Facing sedition charges, priest in Philippines fights on

IN 2020, SEVERAL CATHOLIC CHURCH LEADERS IN THE PHILIPPINES WERE ACCUSED OF SEDITION for allegedly conspiring with opposition politicians to undermine the government of President Rodrigo Roa Duterte.

In February 2020, the charges levelled against the politicians and four Catholic bishops—Archbishop Socrates Villegas, Bishop Pablo Virgilio David, Bishop Honesto Ongtioco, and Bishop Teodoro Bacani—were dropped. The Philippines’ Justice department declared that there was no evidence supporting police claims that the bishops intended to commit seditious acts. Charges against another Catholic priest, Robert Reyes, and La Salle Brother Armin Luistro were also dismissed.

Jesuit Father Alberto Alejo and Divine Word missionary Father Flaviano Villanueva pleaded not guilty to charges of “conspiracy to commit sedition” before a Manila court on October 22, 2020. The two continue to face what they described as “made up” charges. They pleaded not guilty before the court, saying they “will continue our pursuit of truth and justice, and our duty to God to fight for the oppressed.” The two strongly oppose government-sanctioned extra-judicial killings of drug dealers and drug addicts. Father Villanueva spoke with Aid to the Church in Need about the “persecution” of those who dare to challenge the government.

“‘Persecution,’ both in the broad and the strict sense, is present in the country, especially in the past five years. The reality of persecution in the country takes so many forms. The most prominent form of persecution are the killings, and when I say the killings, I mean the constant attacks of the so-called powers-that-be on the marginalized.

“Another group of people who are persecuted are those who speak the truth because of their prophetic role, their advocacy for justice—primarily because they follow the Gospel. These people who advocate for justice and peace, human rights, and of course the teachings of Jesus to be with the poor, are targeted because of their commitment to their faith. I can honestly say that Filipino Catholics and Christians in the Philippines, including myself, are being persecuted.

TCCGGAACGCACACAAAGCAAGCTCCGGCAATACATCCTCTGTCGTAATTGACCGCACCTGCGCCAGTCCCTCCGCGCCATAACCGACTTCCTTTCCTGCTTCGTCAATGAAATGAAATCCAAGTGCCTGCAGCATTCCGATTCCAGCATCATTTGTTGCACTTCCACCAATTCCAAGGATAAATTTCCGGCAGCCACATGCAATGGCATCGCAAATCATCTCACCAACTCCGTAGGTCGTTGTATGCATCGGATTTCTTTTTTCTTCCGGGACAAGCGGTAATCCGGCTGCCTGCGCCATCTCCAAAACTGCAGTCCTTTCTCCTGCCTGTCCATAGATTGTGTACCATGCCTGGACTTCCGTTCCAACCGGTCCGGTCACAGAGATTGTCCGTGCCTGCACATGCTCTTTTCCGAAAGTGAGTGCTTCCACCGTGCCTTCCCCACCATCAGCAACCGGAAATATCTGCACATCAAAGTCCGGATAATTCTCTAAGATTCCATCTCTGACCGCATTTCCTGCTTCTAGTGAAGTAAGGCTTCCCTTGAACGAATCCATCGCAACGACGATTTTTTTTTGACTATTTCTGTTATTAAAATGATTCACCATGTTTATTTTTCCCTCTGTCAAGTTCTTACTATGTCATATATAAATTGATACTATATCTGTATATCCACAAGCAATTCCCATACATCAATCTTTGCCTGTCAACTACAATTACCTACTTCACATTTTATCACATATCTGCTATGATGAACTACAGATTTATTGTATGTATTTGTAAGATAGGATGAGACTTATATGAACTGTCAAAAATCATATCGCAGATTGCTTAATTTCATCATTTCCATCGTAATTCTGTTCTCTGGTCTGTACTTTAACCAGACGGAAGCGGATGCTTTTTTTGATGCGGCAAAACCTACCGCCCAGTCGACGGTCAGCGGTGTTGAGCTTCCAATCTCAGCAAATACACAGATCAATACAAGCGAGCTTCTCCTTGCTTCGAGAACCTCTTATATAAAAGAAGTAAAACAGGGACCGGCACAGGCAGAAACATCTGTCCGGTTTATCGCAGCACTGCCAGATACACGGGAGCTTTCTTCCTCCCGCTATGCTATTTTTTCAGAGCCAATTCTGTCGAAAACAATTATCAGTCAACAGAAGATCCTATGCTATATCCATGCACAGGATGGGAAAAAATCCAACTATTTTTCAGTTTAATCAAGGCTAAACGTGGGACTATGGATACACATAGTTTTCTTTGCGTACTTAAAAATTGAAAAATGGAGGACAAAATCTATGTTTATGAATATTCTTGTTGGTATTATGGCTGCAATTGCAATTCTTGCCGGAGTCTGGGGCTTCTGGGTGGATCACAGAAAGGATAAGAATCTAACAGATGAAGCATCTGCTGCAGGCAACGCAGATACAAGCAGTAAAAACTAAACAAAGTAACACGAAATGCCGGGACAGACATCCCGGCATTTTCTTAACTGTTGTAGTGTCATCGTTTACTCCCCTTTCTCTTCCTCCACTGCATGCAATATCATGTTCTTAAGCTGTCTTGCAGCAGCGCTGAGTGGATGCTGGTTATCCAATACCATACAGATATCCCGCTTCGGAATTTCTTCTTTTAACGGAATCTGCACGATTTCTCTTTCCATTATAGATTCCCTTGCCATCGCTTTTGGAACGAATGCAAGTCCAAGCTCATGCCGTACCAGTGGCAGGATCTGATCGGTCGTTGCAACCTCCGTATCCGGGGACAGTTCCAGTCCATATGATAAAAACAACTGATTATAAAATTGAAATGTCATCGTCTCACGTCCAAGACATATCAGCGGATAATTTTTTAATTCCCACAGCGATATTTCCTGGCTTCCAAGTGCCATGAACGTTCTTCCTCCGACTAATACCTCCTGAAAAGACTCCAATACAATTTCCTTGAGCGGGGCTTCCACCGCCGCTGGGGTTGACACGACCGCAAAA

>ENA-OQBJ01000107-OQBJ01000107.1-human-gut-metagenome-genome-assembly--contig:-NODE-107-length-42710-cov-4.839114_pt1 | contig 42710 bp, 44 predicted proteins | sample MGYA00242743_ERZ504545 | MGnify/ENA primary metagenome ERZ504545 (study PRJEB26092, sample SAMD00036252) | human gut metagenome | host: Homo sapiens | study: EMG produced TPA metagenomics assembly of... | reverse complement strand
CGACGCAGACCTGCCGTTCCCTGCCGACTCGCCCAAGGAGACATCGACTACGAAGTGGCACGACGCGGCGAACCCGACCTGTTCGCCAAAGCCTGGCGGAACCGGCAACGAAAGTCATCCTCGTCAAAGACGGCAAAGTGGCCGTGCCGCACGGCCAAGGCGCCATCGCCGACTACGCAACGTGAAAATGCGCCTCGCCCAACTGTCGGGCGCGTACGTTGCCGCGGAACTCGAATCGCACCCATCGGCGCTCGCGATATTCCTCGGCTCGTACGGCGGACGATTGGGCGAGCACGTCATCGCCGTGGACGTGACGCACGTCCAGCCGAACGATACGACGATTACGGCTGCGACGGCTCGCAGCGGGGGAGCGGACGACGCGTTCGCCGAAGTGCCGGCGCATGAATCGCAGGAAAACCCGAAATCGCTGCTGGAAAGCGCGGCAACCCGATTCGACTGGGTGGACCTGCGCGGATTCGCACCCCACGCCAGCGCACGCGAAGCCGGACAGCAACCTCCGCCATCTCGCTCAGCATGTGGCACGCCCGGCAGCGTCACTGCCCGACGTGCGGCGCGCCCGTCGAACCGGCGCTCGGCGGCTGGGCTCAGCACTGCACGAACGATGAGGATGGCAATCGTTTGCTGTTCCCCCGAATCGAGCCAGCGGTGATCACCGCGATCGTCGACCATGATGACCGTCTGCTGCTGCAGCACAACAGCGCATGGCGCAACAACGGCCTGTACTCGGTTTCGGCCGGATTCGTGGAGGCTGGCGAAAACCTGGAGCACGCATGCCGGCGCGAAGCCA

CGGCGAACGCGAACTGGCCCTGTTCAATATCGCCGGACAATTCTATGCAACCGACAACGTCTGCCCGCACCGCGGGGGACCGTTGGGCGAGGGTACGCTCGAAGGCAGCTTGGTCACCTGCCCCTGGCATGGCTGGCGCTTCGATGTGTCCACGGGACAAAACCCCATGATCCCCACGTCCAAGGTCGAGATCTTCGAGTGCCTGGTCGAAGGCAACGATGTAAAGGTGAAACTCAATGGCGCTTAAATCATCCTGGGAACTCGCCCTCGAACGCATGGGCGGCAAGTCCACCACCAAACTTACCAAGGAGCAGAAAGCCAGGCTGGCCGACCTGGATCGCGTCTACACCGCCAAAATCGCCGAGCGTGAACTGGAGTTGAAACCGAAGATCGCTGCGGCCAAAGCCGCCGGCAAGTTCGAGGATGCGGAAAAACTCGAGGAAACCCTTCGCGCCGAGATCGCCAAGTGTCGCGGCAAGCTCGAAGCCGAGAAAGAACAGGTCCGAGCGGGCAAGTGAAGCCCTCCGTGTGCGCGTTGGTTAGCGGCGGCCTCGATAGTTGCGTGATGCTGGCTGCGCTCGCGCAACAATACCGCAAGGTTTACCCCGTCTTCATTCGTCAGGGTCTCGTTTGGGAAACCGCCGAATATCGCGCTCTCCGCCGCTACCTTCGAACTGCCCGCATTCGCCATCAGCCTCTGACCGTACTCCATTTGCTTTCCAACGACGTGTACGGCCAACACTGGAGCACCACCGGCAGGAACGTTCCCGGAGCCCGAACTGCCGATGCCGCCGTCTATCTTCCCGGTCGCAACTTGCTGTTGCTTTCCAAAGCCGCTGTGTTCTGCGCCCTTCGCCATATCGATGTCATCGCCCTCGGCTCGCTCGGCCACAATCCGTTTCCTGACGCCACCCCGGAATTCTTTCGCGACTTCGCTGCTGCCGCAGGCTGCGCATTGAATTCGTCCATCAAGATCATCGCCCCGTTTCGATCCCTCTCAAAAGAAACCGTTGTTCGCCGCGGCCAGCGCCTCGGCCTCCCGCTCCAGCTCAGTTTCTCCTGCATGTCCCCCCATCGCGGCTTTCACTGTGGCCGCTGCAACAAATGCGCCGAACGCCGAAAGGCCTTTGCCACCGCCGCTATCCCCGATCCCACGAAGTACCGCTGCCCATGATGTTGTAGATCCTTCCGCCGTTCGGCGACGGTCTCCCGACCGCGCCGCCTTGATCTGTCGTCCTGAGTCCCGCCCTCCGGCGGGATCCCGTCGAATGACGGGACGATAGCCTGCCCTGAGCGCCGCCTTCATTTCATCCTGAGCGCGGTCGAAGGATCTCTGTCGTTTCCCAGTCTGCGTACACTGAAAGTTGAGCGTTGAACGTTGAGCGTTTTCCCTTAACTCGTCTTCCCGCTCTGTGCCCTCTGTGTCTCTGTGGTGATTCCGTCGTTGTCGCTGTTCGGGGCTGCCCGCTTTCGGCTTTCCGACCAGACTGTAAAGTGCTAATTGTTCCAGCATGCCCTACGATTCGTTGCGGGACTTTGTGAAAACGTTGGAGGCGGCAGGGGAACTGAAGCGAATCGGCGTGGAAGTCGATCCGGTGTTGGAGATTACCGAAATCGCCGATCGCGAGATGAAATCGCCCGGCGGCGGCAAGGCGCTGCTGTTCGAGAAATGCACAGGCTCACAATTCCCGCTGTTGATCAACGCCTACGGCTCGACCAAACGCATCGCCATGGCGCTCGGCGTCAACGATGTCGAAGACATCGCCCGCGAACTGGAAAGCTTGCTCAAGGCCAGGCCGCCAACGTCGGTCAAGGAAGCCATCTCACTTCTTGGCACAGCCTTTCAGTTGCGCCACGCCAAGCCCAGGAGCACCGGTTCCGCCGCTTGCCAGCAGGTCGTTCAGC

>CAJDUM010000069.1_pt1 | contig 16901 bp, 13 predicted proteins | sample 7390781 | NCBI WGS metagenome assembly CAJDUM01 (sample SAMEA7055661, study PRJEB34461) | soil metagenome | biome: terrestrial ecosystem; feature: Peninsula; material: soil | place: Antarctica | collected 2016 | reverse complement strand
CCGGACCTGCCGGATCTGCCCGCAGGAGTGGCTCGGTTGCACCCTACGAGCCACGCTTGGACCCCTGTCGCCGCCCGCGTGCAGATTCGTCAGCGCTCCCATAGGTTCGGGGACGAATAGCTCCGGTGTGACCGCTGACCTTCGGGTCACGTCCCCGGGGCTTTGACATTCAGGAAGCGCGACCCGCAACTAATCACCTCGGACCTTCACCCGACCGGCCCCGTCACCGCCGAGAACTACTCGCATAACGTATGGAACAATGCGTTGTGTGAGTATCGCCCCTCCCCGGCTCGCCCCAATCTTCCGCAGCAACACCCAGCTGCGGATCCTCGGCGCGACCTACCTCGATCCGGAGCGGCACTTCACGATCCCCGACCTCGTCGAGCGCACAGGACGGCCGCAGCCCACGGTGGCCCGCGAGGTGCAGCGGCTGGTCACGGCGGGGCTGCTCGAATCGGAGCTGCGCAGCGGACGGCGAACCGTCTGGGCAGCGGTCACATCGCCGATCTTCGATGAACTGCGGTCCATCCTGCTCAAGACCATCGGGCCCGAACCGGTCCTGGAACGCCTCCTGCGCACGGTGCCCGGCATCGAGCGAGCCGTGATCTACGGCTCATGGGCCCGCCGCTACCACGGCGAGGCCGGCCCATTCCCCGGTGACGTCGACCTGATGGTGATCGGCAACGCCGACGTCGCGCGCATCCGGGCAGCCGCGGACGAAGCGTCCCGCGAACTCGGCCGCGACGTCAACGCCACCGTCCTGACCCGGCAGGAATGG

“In 2015, [before the administration of President Duterte took office], we opened a center for the homeless. We, meaning the Office of Justice, Peace, and Integrity of Creation of the Society of the Divine Word Central (Philippine) Province. Being tasked to lead, I created a center that provides dignified care for the homeless. It went smoothly until the Duterte regime came in. That is when I saw the plight of the widows and orphans, victims of the government’s ‘war on drugs.’

“When I started taking care of the widows and orphans, I noticed that I gradually became unpopular because of my views about drug-related killings. The attacks and the persecution came first on social media and, sadly, even among friends and families.

“There were physical attacks in the form of persons following me. The worst was when we found out that there had been at least three people on three different occasions trying to break into my office. It was caught on film and that was when we decided to come out in public March 11, 2020.

Father Villaneuva (photo by Vincent Go)

“Why do they have to resort to this? We are just here to tell the truth, and basically this is our sacred duty as Christians to help the poor. It would even be more of a scandal if we remained quiet amid these evils of killings and human rights abuses.

“The persecution didn’t stop with the physical threats. It escalated to me being linked with a group of people who were branded as ‘seditionists.’ It is one of four cases I am facing, and this I believe was due to (me and my fellow priests) speaking the truth and providing sanctuary to truth-tellers. The four cases include inciting sedition, harboring of criminals, and actual sedition. Those who are persecuting us are fellow Catholics, or at least those who claim to be believers of the faith, but obviously they are believing in a different faith.

“I would have to admit that I felt disturbed and that even resulted in a crisis. Should I pursue this? Should I continue my denouncements of the killings? Grounding myself on that reality and understanding that reality through listening to the voices of those under my care, I continued. I cannot but continue despite the danger, especially after my mother accepted the fact that I am a priest.

—Joe Torres